State Water Resources Control Board Plans New Wetland Regulatory Program
While California’s newly elected Governor Brown aims to cut the state budget and, toward that end, proposes rolling back some environmental programs, such as preservation of agricultural and open space preserves under the Williamson Act, the State Water Resources Control Board appears headed in the opposite direction. The Board is developing a new regulatory program to protect wetlands—a program that largely duplicates existing federal, state, and local protections, yet differs sufficiently to compel agencies, permit applicants, environmental consultants, and others to jump through additional hoops. The cost of the new program to the public, as well as the regulated community, has yet to be gauged.
After studying the idea for three years, the Board took the first official step toward creating the new regulatory program on January 5, 2011, by issuing a notice of preparation of an environmental impact report (“EIR”) to evaluate the environmental effects of the program under the California Environmental Quality Act (“CEQA”). The Board announced two “scoping” meetings, one in Sacramento on January 31 and another in San Diego on February 8, and invited written comments until February 15 on the range of topics that should be discussed in the EIR.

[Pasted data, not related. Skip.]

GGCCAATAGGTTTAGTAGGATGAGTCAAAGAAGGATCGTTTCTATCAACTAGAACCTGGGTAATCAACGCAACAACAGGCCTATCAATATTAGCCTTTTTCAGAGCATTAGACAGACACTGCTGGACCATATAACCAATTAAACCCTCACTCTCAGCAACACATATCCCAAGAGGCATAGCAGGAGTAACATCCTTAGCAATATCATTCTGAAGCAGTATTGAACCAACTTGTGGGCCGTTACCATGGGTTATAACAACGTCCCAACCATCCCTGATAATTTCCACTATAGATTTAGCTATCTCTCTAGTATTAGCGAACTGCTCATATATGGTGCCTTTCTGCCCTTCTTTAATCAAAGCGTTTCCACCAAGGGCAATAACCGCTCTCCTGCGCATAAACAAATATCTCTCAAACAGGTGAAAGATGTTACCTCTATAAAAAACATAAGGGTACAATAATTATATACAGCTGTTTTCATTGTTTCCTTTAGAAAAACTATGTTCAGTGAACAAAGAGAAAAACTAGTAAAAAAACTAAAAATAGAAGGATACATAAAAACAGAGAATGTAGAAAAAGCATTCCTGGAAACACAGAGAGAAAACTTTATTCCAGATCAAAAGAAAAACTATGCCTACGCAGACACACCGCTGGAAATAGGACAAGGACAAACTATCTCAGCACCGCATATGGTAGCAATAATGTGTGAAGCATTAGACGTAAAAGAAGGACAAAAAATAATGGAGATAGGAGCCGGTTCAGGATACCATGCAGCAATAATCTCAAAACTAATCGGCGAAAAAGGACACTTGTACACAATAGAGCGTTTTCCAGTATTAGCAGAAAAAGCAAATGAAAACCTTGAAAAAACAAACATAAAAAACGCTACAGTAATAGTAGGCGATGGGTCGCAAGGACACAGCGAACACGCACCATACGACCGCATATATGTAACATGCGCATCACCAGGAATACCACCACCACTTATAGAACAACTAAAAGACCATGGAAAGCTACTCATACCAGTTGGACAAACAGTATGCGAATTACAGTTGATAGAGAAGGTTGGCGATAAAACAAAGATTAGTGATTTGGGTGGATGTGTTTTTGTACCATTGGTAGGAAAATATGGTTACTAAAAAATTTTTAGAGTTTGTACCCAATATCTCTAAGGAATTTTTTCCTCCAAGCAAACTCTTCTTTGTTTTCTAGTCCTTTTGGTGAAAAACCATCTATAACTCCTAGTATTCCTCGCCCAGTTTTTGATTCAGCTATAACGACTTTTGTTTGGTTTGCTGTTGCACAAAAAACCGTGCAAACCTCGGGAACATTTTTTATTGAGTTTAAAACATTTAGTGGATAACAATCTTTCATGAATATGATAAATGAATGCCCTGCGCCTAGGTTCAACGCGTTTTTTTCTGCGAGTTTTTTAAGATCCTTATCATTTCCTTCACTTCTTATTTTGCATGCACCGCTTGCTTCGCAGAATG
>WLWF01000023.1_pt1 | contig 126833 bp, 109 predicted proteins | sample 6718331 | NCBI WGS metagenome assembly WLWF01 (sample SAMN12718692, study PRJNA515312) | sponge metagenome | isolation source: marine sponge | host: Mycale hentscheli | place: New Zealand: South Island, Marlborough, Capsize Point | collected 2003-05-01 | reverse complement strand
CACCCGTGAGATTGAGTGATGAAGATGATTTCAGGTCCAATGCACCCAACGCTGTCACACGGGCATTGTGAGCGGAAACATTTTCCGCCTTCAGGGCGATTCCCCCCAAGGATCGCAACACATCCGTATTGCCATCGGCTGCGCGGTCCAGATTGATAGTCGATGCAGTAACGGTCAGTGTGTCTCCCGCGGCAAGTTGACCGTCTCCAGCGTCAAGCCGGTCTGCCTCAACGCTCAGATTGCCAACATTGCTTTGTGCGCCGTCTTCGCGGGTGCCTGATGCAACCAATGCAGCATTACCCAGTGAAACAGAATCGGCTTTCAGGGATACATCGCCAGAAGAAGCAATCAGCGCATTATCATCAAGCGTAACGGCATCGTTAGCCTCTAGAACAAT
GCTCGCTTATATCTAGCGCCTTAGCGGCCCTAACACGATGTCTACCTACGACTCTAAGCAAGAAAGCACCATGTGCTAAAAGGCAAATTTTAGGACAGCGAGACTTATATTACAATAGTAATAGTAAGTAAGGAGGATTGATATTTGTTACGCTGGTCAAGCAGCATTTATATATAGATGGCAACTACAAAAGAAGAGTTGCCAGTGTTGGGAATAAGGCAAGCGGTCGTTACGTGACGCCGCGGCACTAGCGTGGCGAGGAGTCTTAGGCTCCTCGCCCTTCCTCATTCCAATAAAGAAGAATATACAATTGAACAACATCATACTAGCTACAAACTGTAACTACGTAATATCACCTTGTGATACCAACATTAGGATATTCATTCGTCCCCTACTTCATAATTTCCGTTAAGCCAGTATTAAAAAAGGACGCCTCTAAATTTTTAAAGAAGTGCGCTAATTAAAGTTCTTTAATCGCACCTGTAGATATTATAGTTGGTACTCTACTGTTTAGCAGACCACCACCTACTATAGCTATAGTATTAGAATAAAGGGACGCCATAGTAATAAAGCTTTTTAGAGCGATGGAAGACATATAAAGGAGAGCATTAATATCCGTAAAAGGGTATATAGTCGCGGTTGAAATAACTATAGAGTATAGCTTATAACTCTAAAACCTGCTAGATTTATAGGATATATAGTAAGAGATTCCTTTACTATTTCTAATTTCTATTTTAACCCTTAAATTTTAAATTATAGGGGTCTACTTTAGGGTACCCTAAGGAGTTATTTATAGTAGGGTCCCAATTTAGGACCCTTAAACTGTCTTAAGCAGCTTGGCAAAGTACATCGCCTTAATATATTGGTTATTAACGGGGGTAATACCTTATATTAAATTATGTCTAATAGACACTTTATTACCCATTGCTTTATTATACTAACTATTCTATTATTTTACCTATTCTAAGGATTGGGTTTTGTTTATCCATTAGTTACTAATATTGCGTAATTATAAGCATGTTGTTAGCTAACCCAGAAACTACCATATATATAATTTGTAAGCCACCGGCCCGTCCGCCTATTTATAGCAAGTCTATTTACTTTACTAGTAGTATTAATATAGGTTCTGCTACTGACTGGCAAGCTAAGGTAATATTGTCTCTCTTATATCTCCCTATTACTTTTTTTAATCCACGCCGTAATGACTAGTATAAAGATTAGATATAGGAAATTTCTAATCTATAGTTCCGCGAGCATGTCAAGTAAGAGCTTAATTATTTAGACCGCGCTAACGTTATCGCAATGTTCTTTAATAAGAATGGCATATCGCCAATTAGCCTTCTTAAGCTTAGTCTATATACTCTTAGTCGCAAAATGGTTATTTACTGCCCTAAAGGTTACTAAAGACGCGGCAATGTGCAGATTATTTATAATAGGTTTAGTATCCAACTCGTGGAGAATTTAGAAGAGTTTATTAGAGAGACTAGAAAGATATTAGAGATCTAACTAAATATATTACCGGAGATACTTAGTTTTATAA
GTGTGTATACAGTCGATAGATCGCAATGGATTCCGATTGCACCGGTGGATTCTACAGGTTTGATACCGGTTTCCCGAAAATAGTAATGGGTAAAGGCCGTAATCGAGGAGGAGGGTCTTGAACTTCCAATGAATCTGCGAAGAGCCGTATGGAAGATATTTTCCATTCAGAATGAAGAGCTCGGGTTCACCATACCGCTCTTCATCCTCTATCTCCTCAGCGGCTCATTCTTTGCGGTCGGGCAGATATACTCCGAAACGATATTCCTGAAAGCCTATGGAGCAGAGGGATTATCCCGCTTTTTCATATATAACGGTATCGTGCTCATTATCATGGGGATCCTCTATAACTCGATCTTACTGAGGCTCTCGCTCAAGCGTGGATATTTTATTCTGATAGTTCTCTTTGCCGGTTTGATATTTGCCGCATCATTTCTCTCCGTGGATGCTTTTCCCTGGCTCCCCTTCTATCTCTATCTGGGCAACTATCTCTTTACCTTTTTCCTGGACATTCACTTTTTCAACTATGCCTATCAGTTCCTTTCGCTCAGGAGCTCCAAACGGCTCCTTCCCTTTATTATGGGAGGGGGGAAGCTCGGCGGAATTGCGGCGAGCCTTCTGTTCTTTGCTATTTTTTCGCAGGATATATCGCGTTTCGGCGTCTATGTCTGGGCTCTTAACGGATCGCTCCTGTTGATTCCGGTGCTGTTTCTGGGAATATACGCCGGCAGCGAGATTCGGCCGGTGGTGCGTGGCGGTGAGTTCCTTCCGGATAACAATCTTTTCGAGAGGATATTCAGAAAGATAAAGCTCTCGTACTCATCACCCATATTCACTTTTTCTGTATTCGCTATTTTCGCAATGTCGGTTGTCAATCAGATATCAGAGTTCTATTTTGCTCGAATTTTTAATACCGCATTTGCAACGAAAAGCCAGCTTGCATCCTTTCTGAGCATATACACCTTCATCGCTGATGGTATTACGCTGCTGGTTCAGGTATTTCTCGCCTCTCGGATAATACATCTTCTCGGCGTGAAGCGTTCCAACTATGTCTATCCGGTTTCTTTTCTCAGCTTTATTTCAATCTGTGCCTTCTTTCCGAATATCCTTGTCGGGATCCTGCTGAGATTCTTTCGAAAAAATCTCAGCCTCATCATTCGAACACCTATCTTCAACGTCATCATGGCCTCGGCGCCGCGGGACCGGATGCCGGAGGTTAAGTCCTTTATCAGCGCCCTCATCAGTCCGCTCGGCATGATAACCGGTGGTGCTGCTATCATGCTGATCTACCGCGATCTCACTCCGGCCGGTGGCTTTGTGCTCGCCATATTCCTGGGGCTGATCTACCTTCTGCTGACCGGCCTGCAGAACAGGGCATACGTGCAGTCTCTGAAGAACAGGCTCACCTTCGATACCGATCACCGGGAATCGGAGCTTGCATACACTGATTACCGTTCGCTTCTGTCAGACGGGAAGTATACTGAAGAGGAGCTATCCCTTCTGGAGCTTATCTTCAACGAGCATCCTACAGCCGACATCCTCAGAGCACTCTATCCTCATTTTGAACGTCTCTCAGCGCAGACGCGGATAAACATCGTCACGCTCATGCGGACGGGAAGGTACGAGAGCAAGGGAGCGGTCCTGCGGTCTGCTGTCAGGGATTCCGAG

In California, activities in wetlands currently are regulated under various overlapping federal, state, and local laws. Those proposing activities in wetlands typically must obtain approvals from federal, state, and local agencies. The federal Clean Water Act authorizes the U.S. Army Corps of Engineers and Environmental Protection Agency to regulate “discharges” of “pollutants” (including “dredge and fill material”) into “waters of the United States,” which the agencies define to include “wetlands.” Under section 401 of the Act, the State Water Resources Control Board and nine Regional Water Quality Control Boards generally may review, revise, and even veto any projects the Corps and EPA permit. Federal agencies proposing to undertake or permit projects must review the environmental effects of those projects, including effects on wetlands, under the National Environmental Policy Act (“NEPA”). Apart from the federal Clean Water Act, the state Porter-Cologne Water Quality Control Act authorizes the State and Regional Boards to regulate “discharges” of “waste” (which includes nearly any type of material, according to the Boards) into “waters of the State” (which includes “wetlands,” according to the Boards). Other state agencies, particularly the Department of Fish and Game, California Coastal Commission, San Francisco Bay Conservation and Development Commission, and Tahoe Regional Planning Agency, regulate wetlands of certain types or within certain areas. Cities and counties enforce local laws (general plans, zoning ordinances, subdivision, grading, and building regulations, etc.) governing activities in wetlands. State and local agencies proposing to undertake or approve projects generally must first review the projects’ environmental effects, including effects on wetlands, and avoid or mitigate those effects in keeping with CEQA.